The Chamber of Commerce and Industry Queensland (CCIQ) has released its CCIQ Pulse Survey of Business Conditions for December quarter 2020, and it shows a continuation of the recovery in the second half of 2020 in business conditions and confidence (see chart below). That’s consistent with what we know from ABS data and other surveys. The 12-month outlook for Queensland businesses is actually higher than it was at the end of 2019, although the high degree of sampling error in the survey should be acknowledged, as should the outlook measure still being below the neutral level of 50.
Importantly, the report (on p. 13) also shows that a minority, but apparently a sizable minority, of Queensland businesses remain concerned about the future, and I suspect many businesses are very concerned about what happens when JobKeeper ends in late March:
At the close of 2020, businesses are mostly optimistic for their ongoing sustainability when stimulus support ends. Following a mostly positive December quarter, the proportion of optimistic respondents grew to over two thirds (67%). This finding does not suggest that challenges aren’t still present. There remains 32 per cent of businesses that believe their operation may cease in 2021 due to persisting challenges stemming from the COVID-19 crisis. [emphasis added]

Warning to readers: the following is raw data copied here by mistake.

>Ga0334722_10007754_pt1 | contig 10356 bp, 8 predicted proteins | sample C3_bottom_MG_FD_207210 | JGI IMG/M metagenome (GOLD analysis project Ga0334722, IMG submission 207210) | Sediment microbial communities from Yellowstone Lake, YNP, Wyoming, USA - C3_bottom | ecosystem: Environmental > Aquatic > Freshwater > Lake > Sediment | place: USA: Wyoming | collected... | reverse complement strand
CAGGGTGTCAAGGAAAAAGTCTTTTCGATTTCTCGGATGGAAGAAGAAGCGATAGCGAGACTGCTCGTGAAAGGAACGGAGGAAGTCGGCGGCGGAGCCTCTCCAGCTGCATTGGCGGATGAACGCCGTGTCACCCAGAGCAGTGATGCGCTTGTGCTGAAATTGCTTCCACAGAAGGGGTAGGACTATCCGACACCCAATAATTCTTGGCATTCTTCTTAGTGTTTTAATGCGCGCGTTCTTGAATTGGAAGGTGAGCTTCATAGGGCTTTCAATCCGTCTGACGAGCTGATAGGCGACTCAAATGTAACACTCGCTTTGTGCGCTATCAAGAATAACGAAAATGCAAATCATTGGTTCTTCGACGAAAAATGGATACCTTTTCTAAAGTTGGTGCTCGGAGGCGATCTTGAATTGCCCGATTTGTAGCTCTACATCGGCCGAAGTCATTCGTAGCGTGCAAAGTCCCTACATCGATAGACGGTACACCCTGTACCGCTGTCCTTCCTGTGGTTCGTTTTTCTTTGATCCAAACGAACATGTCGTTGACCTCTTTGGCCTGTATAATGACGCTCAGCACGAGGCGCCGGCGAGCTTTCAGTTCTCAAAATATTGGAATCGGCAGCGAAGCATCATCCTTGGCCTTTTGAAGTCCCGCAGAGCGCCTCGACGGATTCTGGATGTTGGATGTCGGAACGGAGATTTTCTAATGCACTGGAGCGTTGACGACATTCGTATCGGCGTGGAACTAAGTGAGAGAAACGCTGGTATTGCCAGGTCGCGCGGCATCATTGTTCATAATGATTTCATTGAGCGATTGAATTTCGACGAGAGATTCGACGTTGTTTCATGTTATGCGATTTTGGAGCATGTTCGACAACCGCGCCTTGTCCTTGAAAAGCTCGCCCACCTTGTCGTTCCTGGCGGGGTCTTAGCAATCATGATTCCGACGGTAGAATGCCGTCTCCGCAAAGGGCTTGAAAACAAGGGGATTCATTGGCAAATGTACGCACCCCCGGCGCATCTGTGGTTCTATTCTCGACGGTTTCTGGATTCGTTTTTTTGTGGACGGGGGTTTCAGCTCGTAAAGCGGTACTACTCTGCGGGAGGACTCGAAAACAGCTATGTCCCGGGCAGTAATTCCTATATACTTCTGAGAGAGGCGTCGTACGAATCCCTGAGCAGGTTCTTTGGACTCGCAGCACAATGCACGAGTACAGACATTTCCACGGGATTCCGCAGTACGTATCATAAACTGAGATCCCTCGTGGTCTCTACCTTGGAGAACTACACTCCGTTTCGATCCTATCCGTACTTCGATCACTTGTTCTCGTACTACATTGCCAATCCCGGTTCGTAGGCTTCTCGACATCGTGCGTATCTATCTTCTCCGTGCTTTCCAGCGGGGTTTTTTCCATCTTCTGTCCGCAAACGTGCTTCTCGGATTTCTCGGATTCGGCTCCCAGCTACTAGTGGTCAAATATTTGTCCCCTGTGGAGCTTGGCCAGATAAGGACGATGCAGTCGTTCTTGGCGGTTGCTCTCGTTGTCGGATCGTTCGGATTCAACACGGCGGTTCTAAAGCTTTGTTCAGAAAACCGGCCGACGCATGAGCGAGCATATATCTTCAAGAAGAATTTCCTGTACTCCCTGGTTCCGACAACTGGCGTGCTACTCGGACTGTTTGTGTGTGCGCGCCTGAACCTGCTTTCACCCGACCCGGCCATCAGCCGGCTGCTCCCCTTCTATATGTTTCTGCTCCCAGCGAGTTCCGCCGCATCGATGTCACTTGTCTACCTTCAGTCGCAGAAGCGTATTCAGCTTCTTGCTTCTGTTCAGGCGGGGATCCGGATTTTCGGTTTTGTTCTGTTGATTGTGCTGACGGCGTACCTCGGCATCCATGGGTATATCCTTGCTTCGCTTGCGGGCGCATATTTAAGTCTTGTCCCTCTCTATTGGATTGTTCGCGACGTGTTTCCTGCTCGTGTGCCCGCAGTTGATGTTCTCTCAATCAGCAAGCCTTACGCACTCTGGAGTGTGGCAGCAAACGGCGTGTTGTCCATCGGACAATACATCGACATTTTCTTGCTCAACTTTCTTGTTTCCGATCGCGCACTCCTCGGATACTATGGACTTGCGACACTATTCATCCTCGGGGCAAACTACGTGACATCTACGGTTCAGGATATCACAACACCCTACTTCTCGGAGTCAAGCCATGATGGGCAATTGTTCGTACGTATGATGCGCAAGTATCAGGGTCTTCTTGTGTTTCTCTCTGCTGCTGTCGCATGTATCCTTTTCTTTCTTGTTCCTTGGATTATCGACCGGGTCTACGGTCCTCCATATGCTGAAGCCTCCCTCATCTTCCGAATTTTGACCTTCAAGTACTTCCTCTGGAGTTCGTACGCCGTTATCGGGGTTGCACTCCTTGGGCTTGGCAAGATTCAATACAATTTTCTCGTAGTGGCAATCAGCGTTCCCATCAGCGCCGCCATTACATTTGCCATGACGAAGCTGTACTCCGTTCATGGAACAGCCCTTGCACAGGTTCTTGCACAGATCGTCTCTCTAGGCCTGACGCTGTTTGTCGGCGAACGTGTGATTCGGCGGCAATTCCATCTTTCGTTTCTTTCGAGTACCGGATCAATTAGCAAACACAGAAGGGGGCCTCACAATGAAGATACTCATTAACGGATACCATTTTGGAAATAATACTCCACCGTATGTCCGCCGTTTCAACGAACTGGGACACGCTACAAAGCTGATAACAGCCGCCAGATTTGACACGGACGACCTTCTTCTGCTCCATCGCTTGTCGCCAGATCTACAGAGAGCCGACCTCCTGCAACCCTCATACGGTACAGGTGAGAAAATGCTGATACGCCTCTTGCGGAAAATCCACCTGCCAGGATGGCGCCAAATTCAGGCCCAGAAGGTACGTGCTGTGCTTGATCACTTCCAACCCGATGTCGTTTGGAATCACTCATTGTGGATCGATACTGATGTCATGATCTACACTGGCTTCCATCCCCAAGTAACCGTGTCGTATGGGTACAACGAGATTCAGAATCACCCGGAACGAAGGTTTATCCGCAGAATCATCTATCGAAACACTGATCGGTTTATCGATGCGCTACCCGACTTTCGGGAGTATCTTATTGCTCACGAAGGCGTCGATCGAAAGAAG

That’s very concerning. While it’s expected the economic recovery will continue in 2021, there is no doubt that there is a lot of uncertainty regarding what happens when JobKeeper ends, particularly whether consumers and businesses will spend a good fraction of the $200 billion of savings accumulated during the pandemic.
Over the next few months, the insolvency statistics will reveal just how much financial damage has been done to businesses across Australia. I’m particularly concerned about those in Queensland’s regions most dependent on international tourism, such as Cairns and the Whitsundays. In a recent LinkedIn post, former CCIQ Chief Economist Dr Marcus Smith observed:
The number of business insolvencies fell dramatically over the period of the Federal Government’s moratorium to December, but is the honeymoon over?
Insolvencies started to tick up at the end of 2020, as Marcus showed in charts of ASIC data he posted earlier today (see chart below). We expect to see many more over the coming months.
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